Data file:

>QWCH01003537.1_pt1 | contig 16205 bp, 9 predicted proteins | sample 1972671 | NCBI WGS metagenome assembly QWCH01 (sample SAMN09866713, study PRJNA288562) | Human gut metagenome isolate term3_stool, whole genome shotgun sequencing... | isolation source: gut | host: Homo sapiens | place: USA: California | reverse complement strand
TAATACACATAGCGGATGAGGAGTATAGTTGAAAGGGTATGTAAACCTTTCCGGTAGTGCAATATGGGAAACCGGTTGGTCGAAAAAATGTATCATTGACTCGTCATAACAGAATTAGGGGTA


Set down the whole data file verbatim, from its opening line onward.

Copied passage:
>QWCH01003537.1_pt1 | contig 16205 bp, 9 predicted proteins | sample 1972671 | NCBI WGS metagenome assembly QWCH01 (sample SAMN09866713, study PRJNA288562) | Human gut metagenome isolate term3_stool, whole genome shotgun sequencing... | isolation source: gut | host: Homo sapiens | place: USA: California | reverse complement strand
TAATACACATAGCGGATGAGGAGTATAGTTGAAAGGGTATGTAAACCTTTCCGGTAGTGCAATATGGGAAACCGGTTGGTCGAAAAAATGTATCATTGACTCGTCATAACAGAATTAGGGGTA